In Sacramento Bee columnist Dan Walters' Dec. 5 article ("Should property taxes be raised?"), he discussed the possibility of revising or repealing Proposition 13. That would be a fantastic idea.
Prop. 13 was poorly conceived, as it eliminated the ability of assessors to reassess the value of houses as their values increased due to market pressures. It had nothing to do with normal inflation. So, while every service the state provides increases in cost, the chief funding agency is unable to increase the amount of money that comes in from property taxes.
There are two things that should have been included in Prop 13. One is it should have allowed the reassessment of houses based on annual inflation rates so the revenue could have kept up with government spending. Secondly, and actually the most important, it should not have exempted commercial property.
There is no provision for commercial property owners not to increase rents to tenants, so as their income goes up due to inflation, their property value stays fixed. That is, you would say, until they sell it, right? Wrong. Commercial buildings are almost always placed into an LLC before being sold. Then, instead of selling the building, the LLC is sold. The result is the building never being reassessed because it has not been sold, even though it has, in reality, changed ownership.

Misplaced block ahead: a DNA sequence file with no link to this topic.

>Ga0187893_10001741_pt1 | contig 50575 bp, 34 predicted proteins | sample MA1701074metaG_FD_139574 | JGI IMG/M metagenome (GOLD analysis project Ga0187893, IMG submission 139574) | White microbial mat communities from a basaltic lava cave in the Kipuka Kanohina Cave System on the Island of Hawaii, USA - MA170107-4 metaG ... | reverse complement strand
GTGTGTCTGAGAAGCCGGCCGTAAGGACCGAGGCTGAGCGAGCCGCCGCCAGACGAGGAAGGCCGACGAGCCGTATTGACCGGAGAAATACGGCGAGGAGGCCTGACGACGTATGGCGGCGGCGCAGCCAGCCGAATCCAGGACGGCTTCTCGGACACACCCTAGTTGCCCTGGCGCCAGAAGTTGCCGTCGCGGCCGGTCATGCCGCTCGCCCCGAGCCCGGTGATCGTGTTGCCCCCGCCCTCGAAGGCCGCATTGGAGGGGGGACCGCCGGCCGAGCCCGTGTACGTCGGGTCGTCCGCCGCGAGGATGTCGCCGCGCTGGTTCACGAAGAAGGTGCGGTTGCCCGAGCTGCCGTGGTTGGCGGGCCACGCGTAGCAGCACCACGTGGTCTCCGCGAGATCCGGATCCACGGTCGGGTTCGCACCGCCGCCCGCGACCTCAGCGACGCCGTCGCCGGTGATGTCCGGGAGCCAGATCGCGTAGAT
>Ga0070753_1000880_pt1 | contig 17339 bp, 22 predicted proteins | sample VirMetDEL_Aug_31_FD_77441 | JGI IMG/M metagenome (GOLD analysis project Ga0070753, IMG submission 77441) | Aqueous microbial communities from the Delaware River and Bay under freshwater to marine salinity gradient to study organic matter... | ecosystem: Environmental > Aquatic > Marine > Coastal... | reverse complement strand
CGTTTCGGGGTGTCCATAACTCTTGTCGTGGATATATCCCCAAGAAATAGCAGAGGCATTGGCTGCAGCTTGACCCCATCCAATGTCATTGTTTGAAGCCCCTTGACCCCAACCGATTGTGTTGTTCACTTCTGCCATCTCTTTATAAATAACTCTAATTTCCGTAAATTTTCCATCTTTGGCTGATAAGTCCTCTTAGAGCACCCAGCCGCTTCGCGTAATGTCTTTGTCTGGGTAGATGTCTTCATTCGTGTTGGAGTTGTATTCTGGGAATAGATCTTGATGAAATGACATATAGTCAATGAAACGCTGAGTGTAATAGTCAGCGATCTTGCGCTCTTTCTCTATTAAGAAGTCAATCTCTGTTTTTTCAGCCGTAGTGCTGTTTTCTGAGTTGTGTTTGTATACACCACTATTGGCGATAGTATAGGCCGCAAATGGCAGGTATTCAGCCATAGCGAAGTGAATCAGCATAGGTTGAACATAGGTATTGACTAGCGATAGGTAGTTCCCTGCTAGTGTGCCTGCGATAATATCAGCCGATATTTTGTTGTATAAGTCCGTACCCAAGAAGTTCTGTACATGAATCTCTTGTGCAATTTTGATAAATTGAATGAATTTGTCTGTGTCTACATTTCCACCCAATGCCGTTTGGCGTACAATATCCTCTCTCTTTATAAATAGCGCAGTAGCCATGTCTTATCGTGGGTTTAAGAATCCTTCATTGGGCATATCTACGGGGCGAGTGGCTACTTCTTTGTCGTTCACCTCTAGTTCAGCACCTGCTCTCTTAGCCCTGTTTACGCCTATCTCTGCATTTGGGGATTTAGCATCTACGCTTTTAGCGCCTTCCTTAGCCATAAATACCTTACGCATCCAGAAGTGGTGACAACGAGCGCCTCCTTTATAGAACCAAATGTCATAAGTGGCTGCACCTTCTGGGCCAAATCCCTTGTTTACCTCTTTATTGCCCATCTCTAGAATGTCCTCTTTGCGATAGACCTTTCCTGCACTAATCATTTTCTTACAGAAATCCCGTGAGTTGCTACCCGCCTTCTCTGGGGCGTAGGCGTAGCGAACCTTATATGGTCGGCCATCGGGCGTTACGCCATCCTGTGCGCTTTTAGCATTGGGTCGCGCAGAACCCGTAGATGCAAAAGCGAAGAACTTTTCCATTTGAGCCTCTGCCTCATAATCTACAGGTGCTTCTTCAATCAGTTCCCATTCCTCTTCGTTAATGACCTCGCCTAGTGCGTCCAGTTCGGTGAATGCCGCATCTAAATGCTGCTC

When Elk Hills was sold to Occidental Petroleum, the price per barrel of oil reserves became fixed. Thus no matter how high the price of oil increases, the property tax on the oil stays fixed at its purchase price. So, the next time you complain about the high income tax in the state of California, remember why it is so high: low property taxes.
Kerry S. McGill